The very best that can be said of that party, is, that it is opposed to forcing slavery into any Territory of the United States where the white people of that Territory do not want it. That party is not pledged, as we understand it, against the admission of slave States into the Union, nor in favor of abolishing slavery in the District of Columbia. It is simply opposed to allowing slavery to go where it is not at all likely to go, and that is, as we have said, where the people are opposed to it. A party may be better than its pledges, and a candidate may do more than he promises; but experience furnishes too many examples to the contrary to make it safe to build hopes upon such a foundation. Even the sentiment of the Republican party, as expressed by its leaders, have become visibly thin and insipid as the canvass has progressed. It promises to be about as good a Southern party as either wing of the old Democratic party. Its candidate is for slave-hunting at the North, and slaveholding at the South. He would catch a negro while running for his liberty, or shoot him down while fighting for it. Mr. SEWARD, around whom the best anti-slavery hopes of the party have hitherto centred, seems to have fallen in love with the idea of making the Republican party the white man's party, and to regard the negro only as a pitiable outcast from American society - an element

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which cannot be 'assimilated' with white America. We do not mean to combat this idea here, but refer to it simply as one of the multitudinous proofs of the non existence of any serious design to abolish slavery on the part of the Republican organization. For further discussion of this topic, we commend the reader to the letter of 'J.C.H.' in our other columns.

The American Anti-Slavery Society has ceased to occupy the ground upon which it was originally started. It no longer seeks the abolition of slavery by the use of the ballot box. It hates slavery, and denounces the system of slavery with a hearty earnestness, but it can do nothing towards abolishing slavery through the machinery of the American Government, for it is conscientiously opposed to voting. The only body now in existence which is in favor of voting for the abolition of slavery, is that very small body in the State of New York which has just nominated GERRIT SMITH as its candidate for the Presidency. This body is too small to affect more than the preservation of the abolition integrity of its members. For this it is well worthy of respect; but every one must see that that party, both in respect to men and means, falls far short of meeting the demands of the hour. In its doctrines, principles and objects, it is well based and strong; but principles, doctrines and objects imply something else. - There are any number of good principles and doctrines in the Declaration of Independence, and in the United States Constitution; but what is really wanted is an organization which shall labor to put those principles into practice. Now the Liberty Party has scarcely a paper in which to print the names of its candidates, and has not a single lecturer to publish its doctrines before the people. Doctrines and principles do not avail much in such circumstances. So much for the Liberty Party as a means for the abolition of slavery.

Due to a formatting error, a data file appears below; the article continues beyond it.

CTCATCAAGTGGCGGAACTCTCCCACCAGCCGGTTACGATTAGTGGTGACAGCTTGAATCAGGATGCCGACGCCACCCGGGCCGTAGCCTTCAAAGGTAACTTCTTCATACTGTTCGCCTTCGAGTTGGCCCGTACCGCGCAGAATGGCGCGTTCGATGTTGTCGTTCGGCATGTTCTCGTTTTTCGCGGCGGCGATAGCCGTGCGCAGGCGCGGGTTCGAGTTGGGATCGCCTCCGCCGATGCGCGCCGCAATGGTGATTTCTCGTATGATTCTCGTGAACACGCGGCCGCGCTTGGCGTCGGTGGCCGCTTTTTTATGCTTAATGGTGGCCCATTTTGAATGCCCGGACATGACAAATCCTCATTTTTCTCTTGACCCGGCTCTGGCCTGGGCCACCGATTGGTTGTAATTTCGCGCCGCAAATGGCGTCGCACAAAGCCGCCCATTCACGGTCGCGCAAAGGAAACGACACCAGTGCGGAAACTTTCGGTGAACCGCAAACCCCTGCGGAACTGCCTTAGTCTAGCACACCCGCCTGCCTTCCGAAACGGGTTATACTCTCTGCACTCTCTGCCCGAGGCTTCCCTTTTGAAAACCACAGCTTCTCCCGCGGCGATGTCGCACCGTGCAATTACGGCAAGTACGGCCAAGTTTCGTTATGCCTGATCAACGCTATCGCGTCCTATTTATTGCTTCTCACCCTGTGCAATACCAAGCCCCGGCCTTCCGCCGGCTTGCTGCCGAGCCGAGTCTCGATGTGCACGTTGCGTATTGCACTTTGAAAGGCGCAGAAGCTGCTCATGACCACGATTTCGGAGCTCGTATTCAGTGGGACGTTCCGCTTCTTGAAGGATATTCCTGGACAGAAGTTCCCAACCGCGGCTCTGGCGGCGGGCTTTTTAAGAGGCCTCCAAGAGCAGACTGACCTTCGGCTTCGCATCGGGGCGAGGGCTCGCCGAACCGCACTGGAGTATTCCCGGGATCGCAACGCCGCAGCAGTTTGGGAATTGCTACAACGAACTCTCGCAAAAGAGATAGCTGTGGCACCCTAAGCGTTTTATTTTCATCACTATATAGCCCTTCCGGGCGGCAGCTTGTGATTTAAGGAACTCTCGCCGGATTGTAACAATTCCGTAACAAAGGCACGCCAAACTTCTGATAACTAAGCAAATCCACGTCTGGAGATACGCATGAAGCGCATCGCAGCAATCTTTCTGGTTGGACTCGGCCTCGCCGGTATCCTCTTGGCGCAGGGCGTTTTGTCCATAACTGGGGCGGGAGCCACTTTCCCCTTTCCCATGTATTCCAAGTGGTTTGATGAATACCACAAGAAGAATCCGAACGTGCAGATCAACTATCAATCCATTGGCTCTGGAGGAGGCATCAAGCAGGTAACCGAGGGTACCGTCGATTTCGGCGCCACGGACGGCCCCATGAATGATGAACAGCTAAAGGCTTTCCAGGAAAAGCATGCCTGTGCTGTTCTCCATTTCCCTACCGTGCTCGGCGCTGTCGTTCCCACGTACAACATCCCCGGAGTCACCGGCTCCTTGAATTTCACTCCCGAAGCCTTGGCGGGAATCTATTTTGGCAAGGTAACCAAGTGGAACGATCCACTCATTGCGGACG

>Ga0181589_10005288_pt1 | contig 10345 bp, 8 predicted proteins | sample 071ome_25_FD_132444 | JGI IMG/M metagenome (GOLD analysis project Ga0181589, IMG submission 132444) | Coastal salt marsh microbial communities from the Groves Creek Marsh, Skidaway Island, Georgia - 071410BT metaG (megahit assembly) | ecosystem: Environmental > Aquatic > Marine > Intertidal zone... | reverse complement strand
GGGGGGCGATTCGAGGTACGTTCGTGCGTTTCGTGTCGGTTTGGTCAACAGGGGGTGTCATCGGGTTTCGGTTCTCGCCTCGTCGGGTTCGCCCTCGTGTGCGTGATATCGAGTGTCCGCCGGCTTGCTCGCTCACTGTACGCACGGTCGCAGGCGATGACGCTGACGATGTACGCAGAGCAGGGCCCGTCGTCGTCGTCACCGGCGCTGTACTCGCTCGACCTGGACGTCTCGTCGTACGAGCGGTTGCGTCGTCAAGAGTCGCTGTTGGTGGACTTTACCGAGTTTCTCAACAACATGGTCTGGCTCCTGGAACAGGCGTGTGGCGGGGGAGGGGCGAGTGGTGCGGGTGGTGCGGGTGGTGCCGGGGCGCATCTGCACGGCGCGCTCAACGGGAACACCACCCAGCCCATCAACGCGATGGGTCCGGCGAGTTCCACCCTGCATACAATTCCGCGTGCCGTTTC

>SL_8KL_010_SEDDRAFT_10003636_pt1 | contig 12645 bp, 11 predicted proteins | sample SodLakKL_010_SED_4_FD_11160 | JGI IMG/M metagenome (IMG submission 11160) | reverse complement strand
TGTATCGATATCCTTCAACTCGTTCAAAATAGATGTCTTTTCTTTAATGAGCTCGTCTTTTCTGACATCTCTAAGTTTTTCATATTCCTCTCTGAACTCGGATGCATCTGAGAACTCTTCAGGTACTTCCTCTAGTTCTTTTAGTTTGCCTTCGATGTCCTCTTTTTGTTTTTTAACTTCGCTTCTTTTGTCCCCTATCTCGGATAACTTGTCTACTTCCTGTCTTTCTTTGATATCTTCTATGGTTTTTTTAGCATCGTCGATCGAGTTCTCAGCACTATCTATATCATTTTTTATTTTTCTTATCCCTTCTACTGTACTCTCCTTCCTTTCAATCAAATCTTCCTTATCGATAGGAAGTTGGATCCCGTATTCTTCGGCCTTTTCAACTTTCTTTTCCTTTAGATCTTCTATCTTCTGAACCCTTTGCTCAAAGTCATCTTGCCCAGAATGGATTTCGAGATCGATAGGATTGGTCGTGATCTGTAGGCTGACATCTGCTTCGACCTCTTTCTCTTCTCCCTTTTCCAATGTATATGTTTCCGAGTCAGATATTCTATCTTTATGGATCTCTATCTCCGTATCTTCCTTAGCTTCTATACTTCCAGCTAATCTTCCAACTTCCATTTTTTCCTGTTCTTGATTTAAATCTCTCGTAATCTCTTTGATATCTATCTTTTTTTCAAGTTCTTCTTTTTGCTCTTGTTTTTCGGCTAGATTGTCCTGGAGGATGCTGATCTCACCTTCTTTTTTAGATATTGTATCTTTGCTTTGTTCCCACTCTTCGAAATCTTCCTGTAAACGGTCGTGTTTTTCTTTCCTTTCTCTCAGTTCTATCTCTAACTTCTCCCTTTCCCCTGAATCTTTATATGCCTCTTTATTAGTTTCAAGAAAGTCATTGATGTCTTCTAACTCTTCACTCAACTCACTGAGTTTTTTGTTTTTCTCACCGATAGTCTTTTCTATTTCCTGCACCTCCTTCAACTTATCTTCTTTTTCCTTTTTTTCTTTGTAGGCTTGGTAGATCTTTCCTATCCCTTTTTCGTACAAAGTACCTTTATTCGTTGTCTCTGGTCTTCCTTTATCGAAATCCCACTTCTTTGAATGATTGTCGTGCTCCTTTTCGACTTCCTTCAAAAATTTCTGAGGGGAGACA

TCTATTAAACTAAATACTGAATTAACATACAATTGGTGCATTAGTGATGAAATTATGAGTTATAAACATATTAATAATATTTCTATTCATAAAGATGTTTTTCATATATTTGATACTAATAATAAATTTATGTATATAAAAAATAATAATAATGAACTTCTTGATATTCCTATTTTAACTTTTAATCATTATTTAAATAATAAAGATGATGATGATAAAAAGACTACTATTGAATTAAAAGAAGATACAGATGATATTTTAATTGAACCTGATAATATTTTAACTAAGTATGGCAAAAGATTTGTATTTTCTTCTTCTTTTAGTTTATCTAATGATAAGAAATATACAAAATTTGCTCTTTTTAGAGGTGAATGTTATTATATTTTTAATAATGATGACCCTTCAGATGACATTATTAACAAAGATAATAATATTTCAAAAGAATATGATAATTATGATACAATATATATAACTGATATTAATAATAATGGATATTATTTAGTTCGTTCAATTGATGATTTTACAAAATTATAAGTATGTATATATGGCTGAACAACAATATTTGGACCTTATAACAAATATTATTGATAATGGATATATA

Next, there is the 'CHURCH ANTI SLAVERY SOCIETY.' It stands upon a narrow basis, too narrow for our ideas of an effective anti-slavery organization. Such an organization should not be limited by sectarianism in any shape - but should be as broad as humanity, and free as the wings of eternal truth. But we do not make this our chief objection to it. Our objection is that it has little more than a mere paper life. It is not out in the highways and hedges - not in the wilderness, or on the mountain side, with the startling cry of repentance. It is for the salvation of the church rather more than for the destruction of slavery. Like the Liberty party, its life is spent within itself. It has no press, no agents, no auxiliaries. An association for the abolition of slavery, which does not extend itself by such means, is usually considered not much more than dead.

The history of the anti-slavery struggle thus far shows that after seven years of earnest, efficient and UNITED labor, by which popular attention was arrested to the subject, and much right feeling generated, the anti-slavery forces of the country became divided; that those who had, during the period of the greatest hardships and perils of the cause, embraced each other as friends and brothers worthy of confidence, esteem and honor for their works' sake, began to accuse and denounce each other as traitors to that cause, and as personal enemies. This fratricidal conduct